Modulatory influence of stimulus parameters on optokinetic head-tracking response

Doheny Retina Institute, Doheny Eye Institute, 1450 San Pablo St., Los Angeles, CA 90033, United States.
Neuroscience Letters (Impact Factor: 2.03). 07/2010; 479(2):92-6. DOI: 10.1016/j.neulet.2010.05.031
Source: PubMed


Optokinetic testing is a non-invasive technique, widely used for visual functional evaluation in rodents. The modulatory influence of optokinetic stimulus parameters such as contrast level and grating speed on head-tracking response in normal and retinal degenerate (RD) mice (rd10) and rats (S334ter-line-3) was evaluated using a computer-based testing apparatus. In normal (non-RD) mice and rats, specific stripe width and grating speed was found to evoke maximum optokinetic head-tracking response. In line-3 RD rats, the contrast sensitivity loss was slow and remained close to the baseline (normal control) level until very late in the disease, whereas, in rd10 mice the progression of the contrast sensitivity loss was more rapid. Observed differences between rd10 mice and line-3 RD rats in the progression of contrast sensitivity loss may not be directly related to the degree of photoreceptor loss. In young RD mice, the modulatory influence of stimulus parameters on optokinetic head-tracking response was similar to normal control animals. During later stages, slower grating speed was required to evoke the maximum optokinetic response. Grating speed had lesser apparent influence on the response properties of line-3 RD rats. Discrepancies between the two RD models in the modulatory influence of optokinetic stimulus parameters can be the manifestation of fundamental species differences and/or differences in the degeneration pattern. This study highlights the importance of careful selection of appropriate stimulus parameters for testing optokinetic head-tracking response in RD animals.

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    • "Spatial acuity, which in rodents is low due to spatial summation, can be observed after RPE [59] or photoreceptor cell damage [60]. Likewise, loss of contrast sensitivity is a manifestation of photoreceptor cell loss in retinal degenerate mice (rd10) [61] or the Royal College of Surgeons rat [62]. Spatial frequency threshold (spatial acuity) in WT mice after CE did not differ from that of control animals exposed to room air (0.34±0.01 cyc/deg versus 0.37±0.01 "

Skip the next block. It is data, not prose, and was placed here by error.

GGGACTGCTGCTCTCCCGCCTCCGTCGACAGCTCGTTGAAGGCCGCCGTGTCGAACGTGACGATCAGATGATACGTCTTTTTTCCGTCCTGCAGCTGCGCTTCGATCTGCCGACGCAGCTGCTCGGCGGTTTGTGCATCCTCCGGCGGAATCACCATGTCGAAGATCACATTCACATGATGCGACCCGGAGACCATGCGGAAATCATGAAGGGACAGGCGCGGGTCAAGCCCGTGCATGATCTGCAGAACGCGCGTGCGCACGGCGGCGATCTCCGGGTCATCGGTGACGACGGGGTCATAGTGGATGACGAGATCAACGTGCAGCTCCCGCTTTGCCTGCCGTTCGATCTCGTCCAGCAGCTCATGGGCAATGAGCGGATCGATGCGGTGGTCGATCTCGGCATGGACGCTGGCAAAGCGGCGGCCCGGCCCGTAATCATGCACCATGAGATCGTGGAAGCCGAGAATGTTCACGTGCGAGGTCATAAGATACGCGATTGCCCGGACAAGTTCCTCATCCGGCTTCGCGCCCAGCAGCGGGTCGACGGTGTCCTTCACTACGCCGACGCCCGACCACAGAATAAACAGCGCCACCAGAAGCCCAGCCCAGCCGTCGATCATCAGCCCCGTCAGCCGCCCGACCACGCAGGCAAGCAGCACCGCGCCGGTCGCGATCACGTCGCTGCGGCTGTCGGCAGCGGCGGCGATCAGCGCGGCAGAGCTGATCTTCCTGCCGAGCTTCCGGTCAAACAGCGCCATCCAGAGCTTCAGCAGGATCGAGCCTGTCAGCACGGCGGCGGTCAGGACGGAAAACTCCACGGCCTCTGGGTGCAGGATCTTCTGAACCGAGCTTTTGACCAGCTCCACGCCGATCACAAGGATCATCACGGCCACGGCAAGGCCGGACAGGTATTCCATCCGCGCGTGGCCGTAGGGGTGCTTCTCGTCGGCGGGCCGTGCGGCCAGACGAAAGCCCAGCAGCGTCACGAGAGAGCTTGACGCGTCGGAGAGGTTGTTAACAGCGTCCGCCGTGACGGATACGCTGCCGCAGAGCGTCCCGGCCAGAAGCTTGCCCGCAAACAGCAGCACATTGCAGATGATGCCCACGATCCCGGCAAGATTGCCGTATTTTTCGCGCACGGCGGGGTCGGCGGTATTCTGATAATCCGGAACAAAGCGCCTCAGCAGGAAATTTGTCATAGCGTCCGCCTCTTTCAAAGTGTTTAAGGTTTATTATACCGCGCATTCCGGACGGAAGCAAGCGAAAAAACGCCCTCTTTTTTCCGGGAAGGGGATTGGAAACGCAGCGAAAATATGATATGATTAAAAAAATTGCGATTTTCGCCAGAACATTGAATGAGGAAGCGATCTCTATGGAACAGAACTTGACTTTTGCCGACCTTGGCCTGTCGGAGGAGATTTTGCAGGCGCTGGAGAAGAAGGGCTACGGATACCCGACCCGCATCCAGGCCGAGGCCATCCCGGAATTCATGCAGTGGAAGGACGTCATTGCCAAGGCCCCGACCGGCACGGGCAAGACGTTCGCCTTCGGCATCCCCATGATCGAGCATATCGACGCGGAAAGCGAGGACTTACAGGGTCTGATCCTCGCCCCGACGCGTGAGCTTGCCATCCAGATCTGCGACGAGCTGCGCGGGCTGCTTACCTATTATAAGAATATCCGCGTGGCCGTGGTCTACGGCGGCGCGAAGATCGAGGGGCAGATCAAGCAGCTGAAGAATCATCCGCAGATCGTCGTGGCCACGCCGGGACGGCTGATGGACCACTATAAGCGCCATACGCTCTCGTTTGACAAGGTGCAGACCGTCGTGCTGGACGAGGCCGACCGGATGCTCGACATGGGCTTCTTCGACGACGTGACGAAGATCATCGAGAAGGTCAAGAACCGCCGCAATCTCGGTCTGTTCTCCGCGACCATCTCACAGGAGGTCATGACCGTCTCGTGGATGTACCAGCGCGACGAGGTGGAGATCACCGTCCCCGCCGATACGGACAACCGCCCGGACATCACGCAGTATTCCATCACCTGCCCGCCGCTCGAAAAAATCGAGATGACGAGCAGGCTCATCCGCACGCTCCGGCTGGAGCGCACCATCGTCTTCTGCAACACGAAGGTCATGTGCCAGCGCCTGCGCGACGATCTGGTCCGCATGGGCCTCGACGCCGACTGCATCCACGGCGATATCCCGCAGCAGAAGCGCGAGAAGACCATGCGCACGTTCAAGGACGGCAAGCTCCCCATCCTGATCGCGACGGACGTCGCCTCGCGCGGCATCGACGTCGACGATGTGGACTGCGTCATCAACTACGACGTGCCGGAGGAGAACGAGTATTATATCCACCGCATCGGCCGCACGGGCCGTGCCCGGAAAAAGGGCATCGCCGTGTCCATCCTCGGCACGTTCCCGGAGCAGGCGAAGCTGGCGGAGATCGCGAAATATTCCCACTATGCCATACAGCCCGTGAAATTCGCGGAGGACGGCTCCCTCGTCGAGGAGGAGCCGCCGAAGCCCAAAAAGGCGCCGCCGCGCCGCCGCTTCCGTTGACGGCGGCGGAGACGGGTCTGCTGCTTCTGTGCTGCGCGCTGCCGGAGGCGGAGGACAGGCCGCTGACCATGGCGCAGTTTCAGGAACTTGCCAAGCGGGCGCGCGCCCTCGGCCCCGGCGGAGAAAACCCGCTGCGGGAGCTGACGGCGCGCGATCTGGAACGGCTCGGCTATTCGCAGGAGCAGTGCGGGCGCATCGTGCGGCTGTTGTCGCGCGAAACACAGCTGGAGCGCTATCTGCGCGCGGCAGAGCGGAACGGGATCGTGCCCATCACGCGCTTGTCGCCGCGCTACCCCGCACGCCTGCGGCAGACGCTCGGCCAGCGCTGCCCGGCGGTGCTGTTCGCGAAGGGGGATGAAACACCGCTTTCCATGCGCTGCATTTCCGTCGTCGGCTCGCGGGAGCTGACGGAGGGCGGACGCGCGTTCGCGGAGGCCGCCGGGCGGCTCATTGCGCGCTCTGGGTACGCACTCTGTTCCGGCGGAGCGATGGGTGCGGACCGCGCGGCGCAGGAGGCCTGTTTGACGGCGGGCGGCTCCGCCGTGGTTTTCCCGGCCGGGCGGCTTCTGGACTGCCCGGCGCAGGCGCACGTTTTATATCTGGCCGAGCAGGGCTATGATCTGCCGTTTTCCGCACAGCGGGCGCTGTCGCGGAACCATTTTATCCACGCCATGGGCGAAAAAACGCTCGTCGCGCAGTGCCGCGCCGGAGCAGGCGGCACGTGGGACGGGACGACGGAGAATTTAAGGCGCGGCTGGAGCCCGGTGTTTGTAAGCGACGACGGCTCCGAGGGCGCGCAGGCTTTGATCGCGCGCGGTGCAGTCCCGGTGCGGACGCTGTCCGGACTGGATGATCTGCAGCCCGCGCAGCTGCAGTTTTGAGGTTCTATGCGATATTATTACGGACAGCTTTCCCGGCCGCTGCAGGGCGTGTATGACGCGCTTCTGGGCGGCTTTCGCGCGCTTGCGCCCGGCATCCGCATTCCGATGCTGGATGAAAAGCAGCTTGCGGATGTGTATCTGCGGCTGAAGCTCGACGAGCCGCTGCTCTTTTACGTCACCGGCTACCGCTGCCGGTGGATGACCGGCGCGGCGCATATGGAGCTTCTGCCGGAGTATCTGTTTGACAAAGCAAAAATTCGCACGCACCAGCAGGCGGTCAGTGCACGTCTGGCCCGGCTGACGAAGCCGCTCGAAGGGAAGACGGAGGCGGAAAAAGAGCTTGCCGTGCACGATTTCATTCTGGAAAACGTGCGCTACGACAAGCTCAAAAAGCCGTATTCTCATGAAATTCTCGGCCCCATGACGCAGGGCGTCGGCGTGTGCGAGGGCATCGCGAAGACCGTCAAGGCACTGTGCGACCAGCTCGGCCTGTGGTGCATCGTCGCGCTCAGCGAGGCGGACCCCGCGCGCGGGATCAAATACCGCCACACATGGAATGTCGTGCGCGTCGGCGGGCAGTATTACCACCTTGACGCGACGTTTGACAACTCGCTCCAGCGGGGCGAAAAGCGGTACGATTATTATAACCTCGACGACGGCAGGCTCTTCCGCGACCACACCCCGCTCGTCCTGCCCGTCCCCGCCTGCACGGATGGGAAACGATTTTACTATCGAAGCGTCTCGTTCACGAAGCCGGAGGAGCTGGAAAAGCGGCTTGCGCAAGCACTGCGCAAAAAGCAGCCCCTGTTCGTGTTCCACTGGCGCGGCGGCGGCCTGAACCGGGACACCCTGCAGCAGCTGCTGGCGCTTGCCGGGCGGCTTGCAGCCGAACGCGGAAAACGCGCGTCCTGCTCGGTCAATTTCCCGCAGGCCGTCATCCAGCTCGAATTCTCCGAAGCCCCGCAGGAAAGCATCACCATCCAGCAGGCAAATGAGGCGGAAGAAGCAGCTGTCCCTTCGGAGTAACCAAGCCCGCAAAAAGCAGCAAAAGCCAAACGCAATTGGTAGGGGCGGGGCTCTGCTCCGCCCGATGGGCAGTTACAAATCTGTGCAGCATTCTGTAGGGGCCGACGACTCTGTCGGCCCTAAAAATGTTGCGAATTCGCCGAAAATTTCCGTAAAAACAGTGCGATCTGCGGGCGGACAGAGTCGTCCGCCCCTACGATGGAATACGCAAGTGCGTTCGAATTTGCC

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    ABSTRACT: Age-related macular degeneration (AMD), a complex disease involving genetic variants and environmental insults, is among the leading causes of blindness in Western populations. Genetic and histologic evidence implicate the complement system in AMD pathogenesis; and smoking is the major environmental risk factor associated with increased disease risk. Although previous studies have demonstrated that cigarette smoke exposure (CE) causes retinal pigment epithelium (RPE) defects in mice, and smoking leads to complement activation in patients, it is unknown whether complement activation is causative in the development of CE pathology; and if so, which complement pathway is required. Mice were exposed to cigarette smoke or clean, filtered air for 6 months. The effects of CE were analyzed in wildtype (WT) mice or mice without a functional complement alternative pathway (AP; CFB(-/-) ) using molecular, histological, electrophysiological, and behavioral outcomes. CE in WT mice exhibited a significant reduction in function of both rods and cones as determined by electroretinography and contrast sensitivity measurements, concomitant with a thinning of the nuclear layers as measured by SD-OCT imaging and histology. Gene expression analyses suggested that alterations in both photoreceptors and RPE/choroid might contribute to the observed loss of function, and visualization of complement C3d deposition implies the RPE/Bruch's membrane (BrM) complex as the target of AP activity. RPE/BrM alterations include an increase in mitochondrial size concomitant with an apical shift in mitochondrial distribution within the RPE and a thickening of BrM. CFB(-/-) mice were protected from developing these CE-mediated alterations. Taken together, these findings provide clear evidence that ocular pathology generated in CE mice is dependent on complement activation and requires the AP. Identifying animal models with RPE/BrM damage and verifying which aspects of pathology are dependent upon complement activation is essential for developing novel complement-based treatment approaches for the treatment of AMD.
    PLoS ONE 06/2013; 8(6):e67894. DOI:10.1371/journal.pone.0067894 · 3.23 Impact Factor
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    • "Notably, retinal thickening (consistent with DME) has been detected in a small number of available models such as monkeys. Vision loss or impairment is also now being studied in mice and rats using the optokinetic response (Thomas et al., 2010); investigating the cause of a diabetes-induced reduction in visual function might provide new insight into the causes of vision loss in diabetic humans. "
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